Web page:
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e1f909accb7c97083b90d3fbcd65fbdaI read a book once. To qualify this statement you must understand that I probably read around twenty books a month. Reading this many books means that I can’t remember the particular details about any one book but rather only the general theory the book is referencing. It doesn’t make reading any less enjoyable, it just means that I often have to read some of my favorite books more than once.

About five years ago I read a book about change; personal change. I remember the book because it wasn’t about the positive of change. It wasn’t about this great journey one is on when they decide to change. It wasn’t about being a better you. Rather the book looked at change as a necessary part of human life but a rather difficult and oftentimes destructive part of human life.

Change in the general sense is considered a wonderful thing; something that makes us better and more rounded. But what few wish to acknowledge is the consequences of change. And there are difficult and oftentimes horrible by-products and events that start and end with the change one is trying to accomplish. It isn’t roses but more often thorns that make change not only possible but hard won. And change, great change, should be hard won.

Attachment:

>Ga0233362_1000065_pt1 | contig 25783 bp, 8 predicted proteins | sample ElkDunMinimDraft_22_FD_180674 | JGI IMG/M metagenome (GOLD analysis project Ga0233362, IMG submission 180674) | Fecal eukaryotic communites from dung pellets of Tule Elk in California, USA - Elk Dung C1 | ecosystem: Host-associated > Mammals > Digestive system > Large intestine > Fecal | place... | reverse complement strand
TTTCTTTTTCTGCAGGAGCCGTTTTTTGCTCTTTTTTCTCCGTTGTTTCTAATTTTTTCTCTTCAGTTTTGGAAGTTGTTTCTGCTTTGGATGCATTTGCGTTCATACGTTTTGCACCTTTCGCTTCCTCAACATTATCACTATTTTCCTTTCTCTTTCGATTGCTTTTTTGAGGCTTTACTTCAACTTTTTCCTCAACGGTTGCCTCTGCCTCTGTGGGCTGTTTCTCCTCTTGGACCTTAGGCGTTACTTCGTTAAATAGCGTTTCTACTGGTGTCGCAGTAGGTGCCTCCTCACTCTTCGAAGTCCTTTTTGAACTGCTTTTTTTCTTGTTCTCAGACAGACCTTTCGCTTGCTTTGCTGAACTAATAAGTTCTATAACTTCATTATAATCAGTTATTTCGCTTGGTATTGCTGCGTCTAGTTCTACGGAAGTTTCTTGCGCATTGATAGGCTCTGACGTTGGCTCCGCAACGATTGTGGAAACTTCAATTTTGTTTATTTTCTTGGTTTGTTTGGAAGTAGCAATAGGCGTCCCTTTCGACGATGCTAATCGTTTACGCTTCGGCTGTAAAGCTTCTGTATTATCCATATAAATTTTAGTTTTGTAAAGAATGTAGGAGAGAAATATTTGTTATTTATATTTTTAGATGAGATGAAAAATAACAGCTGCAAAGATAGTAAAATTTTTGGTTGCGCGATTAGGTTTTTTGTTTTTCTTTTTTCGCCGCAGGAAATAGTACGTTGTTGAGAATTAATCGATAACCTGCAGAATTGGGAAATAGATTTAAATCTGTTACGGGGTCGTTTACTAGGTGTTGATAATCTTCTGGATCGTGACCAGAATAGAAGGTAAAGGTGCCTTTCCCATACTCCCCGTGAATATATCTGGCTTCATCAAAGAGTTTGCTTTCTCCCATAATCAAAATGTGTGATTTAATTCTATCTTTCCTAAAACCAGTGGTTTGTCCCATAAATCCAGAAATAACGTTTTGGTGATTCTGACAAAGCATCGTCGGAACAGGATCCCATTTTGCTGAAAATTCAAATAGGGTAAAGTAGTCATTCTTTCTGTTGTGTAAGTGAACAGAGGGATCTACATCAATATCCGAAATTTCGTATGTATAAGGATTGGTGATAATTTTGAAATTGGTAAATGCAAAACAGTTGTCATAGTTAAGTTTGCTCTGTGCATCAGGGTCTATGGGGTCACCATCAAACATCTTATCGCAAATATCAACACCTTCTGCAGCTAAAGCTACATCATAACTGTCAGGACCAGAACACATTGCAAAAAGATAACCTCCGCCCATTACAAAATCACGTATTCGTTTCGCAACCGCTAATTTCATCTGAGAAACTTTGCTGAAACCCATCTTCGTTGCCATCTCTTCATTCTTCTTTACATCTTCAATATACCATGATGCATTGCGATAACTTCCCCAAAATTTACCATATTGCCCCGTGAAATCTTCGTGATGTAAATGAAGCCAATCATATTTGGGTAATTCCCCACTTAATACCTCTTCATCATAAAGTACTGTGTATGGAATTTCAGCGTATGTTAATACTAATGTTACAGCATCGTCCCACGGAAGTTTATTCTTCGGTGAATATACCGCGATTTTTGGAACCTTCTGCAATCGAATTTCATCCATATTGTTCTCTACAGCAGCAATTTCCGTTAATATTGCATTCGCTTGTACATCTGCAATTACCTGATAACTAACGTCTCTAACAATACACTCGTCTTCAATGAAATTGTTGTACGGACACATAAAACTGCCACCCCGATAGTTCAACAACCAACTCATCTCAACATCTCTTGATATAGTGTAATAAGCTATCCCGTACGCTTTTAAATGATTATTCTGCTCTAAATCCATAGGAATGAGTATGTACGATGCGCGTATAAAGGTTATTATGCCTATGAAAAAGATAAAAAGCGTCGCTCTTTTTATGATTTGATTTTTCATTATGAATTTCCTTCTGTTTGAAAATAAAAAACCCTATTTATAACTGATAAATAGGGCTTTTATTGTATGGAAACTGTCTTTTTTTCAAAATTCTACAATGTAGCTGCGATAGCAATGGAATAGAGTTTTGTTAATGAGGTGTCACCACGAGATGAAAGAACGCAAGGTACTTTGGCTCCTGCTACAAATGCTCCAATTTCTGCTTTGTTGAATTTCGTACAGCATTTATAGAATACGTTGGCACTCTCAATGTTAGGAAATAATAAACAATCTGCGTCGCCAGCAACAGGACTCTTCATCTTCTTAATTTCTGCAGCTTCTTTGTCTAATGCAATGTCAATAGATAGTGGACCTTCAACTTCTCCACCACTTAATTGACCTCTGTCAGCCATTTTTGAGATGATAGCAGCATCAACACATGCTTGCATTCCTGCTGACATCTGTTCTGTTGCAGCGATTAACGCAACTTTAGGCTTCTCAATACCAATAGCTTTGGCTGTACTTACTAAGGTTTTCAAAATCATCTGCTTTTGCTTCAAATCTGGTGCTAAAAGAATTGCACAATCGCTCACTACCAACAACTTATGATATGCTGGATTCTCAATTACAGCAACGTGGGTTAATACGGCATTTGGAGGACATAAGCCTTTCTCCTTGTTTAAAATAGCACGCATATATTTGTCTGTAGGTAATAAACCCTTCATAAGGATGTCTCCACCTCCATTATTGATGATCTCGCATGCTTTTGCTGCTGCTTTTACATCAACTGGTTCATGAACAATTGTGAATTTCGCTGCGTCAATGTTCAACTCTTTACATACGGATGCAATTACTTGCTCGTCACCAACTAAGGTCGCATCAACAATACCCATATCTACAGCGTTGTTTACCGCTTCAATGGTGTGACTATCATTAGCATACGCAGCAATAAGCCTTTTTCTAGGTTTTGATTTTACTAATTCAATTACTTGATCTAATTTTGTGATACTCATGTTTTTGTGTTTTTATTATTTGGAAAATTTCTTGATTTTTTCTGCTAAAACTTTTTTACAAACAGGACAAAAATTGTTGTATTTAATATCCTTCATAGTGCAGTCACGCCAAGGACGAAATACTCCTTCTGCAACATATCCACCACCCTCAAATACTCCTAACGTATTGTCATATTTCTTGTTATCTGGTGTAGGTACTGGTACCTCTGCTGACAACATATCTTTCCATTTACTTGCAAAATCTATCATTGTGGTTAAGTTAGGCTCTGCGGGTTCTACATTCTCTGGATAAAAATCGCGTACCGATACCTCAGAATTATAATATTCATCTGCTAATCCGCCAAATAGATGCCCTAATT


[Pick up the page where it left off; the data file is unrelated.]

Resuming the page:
Does this mean we shouldn’t change; or at least make changes in our life? Very few people want to make major changes in their lives, I would argue, because there is an instinctive knowledge of the pain that accompanies it. I think of my family and all the things that they could change but don’t; simply because our egos and our self-preservation says don’t do it. It is harder to make yourself better than it is to simply understand the consequences of staying the same.

Think of the drug addict who must change in order to live for her family. It is perfect symbolism for what change does to us. First you must decide that you are going to do it fully aware of how painful it may be. Then you must lie in bed and allow the drugs to ravage your body in its attempt to hold onto what has been for so long. Then every day afterwards you have to find the strength to continue to live a life of change and not return to what is so obviously a greatness for you. This strength comes not from God, not from outside influences, not even from your own family, but rather from the unnamed source of hope that lives so far inside of you that most times it can be silenced with a single thought.